After a tumultuous first quarter, the second quarter of 2016 was off to a pretty good start. Markets were marching along nicely (with a few spurts of volatility) until June 23, 2016: the day the U.K. voted to leave the European Union (more commonly referred to as “Brexit”). Equity markets initially reacted both strongly and negatively to the news, which cast a great deal of uncertainty on the future. However, as markets digested and adjusted to this new reality, both U.S. and emerging-markets stocks rallied, bringing the results for the quarter back into positive territory.
The S&P 500 Index, which is composed of U.S. large-company stocks, rose 2.5% in the second quarter. Value stocks (Russell 1000 Value TR: +4.6%) outperformed growth stocks (Russell 1000 Growth TR: +0.6%), and small-cap stocks (Russell 2000 TR: +3.8%) outperformed large-cap stocks.
The dollar appreciated this quarter relative to most developed- and emerging-market currencies, which created headwinds for U.S. investors overseas. Emerging-markets stocks (MSCI EM GR) eked out a +0.8% return (in US$ terms). Even prior to the Brexit vote, international-developed markets were plagued by growth concerns, and the Brexit vote exacerbated those concerns for the Eurozone region. International-developed markets stocks (MSCI EAFE NR) finished the quarter down by 1.5% in US$ terms.
On the fixed-income side, the Federal Reserve held off on raising rates again this quarter, citing weak U.S. employment numbers and concerns regarding the Brexit vote. U.S. Treasury yields declined across the board over the course of the quarter, with longer-term Treasuries performing best. Although Treasury yields in the U.S. are at record lows, they are still higher than the negative government bond yields in parts of Europe and Japan. Investment-grade corporate bonds fared well, despite the uncertainty, and the Barclays Aggregate Index of domestic investment-grade bonds (the U.S. bond market) was up by more than 2% for the quarter.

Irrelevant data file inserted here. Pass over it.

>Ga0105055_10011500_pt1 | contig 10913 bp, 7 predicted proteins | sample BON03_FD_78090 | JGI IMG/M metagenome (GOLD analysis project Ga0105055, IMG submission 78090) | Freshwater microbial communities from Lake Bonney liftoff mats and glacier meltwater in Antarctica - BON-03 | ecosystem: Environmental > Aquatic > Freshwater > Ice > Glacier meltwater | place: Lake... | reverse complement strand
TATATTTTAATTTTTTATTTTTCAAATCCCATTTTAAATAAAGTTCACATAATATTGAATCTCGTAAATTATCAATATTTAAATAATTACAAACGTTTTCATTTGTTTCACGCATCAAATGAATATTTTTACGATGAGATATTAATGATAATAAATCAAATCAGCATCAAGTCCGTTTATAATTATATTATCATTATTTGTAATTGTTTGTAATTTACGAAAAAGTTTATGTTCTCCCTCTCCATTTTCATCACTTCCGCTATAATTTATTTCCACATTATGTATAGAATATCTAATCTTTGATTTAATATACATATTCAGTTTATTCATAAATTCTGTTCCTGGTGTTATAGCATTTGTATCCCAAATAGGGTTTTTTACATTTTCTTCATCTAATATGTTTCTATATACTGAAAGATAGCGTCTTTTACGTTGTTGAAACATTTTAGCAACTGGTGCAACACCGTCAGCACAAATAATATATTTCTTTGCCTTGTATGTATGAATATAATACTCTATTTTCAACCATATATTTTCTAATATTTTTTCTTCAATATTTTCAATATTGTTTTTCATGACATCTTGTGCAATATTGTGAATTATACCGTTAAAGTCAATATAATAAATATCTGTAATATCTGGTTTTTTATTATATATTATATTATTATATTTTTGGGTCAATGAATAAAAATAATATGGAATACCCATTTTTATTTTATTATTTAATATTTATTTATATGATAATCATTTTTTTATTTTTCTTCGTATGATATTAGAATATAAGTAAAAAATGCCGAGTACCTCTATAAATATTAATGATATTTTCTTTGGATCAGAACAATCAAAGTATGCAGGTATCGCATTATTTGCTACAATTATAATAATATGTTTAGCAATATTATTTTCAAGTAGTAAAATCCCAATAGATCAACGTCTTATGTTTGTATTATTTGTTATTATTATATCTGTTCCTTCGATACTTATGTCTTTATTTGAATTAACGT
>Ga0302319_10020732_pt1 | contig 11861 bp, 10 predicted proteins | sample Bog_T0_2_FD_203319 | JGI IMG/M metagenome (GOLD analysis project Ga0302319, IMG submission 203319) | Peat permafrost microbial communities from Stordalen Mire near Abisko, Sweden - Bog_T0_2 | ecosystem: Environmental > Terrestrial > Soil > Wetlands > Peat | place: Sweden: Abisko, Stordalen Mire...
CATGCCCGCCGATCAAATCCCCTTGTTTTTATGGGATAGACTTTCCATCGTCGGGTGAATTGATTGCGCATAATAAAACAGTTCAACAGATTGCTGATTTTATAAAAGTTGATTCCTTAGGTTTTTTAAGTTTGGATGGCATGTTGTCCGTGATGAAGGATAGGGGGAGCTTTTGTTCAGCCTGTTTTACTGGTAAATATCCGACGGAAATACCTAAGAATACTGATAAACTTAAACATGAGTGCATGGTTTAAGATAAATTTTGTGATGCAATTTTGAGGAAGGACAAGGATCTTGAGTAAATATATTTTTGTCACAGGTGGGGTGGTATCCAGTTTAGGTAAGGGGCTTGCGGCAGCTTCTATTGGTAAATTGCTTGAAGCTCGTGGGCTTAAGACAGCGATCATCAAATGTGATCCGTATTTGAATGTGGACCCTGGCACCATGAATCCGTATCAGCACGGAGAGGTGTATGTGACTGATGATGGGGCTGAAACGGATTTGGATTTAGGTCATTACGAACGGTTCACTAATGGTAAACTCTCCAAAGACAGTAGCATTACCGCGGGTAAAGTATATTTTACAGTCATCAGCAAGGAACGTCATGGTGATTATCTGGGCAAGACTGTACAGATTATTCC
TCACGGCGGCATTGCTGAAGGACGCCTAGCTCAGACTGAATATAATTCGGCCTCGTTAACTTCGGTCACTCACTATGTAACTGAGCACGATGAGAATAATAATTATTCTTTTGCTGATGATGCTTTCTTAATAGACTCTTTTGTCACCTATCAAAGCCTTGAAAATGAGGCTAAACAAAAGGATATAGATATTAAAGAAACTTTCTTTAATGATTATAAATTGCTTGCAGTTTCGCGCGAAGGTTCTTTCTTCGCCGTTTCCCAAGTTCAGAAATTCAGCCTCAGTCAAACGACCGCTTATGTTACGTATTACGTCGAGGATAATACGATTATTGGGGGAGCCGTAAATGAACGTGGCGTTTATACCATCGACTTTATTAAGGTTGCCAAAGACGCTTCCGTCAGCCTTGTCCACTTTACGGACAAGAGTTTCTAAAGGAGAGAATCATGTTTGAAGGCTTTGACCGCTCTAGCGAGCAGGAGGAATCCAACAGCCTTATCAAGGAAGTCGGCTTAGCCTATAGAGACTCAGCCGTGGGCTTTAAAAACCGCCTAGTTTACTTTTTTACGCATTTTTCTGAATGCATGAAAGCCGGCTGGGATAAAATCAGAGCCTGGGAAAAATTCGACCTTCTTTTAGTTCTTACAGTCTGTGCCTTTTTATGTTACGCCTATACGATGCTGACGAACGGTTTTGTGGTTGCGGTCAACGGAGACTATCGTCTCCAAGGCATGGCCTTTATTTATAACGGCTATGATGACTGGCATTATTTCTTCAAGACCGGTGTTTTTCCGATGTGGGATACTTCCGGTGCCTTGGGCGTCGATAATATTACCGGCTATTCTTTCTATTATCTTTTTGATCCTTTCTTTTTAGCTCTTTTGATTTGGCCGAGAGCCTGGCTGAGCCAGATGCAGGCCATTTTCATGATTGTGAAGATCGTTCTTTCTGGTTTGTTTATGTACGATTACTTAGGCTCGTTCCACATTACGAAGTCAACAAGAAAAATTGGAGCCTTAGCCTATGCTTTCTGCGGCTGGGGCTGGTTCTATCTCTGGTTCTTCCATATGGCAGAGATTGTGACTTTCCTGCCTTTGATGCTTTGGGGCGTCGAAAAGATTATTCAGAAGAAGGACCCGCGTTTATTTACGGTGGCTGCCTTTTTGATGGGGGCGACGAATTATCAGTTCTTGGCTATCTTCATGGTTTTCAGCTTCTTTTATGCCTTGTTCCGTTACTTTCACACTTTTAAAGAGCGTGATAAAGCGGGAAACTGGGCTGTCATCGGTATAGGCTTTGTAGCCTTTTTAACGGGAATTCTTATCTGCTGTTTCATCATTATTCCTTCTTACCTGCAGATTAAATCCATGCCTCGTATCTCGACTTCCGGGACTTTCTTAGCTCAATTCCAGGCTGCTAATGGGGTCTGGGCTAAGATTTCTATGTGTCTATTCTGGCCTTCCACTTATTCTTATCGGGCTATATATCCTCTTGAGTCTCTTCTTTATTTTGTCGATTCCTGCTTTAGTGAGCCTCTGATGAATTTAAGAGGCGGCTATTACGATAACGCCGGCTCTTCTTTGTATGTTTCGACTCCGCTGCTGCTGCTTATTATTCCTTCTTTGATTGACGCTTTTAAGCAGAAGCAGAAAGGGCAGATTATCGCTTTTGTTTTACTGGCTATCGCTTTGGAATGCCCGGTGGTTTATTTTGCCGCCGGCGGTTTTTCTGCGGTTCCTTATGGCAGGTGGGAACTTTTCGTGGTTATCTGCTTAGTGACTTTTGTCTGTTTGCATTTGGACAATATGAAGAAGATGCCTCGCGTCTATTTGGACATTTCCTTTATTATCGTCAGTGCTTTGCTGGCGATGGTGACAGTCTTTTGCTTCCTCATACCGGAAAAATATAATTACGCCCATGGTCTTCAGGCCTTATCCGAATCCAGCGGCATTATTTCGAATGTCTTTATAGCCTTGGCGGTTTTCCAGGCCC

In international fixed-income, emerging-markets bonds (JPM GBI-EM Global Divers TR USD Unhedged) continued to gain this quarter, rising +3.0%. Similar to emerging equities, dollar strength created headwinds; however, these bonds are up over 14% year-to-date.
Buoyed by the continued rally in oil and commodity prices, high-yield bonds (BofAML US HY C Pay BB-B Constd Index: +4.6%) were one of the best-performing asset classes this quarter and year-to-date.
While the initial shock of the Brexit vote has receded, the U.K.’s departure from the European Union has far-reaching political and economic implications that are nearly impossible to predict. There may be continued volatility in the markets, as this and other events (such as our upcoming election) unfold. In the face of uncertainty, we rely on academic research into past market behavior to guide our investment approach. The evidence shows that maintaining discipline and being diversified are the keys to achieving long-term growth in a portfolio. This quarter’s results are a testament to those principles.
The U.S. stock market is represented by the Russell 3000 Index. Int-Term Municipal Bonds are represented by the Barclays Muni Bond Index 1-10 Yr Blend (1-12).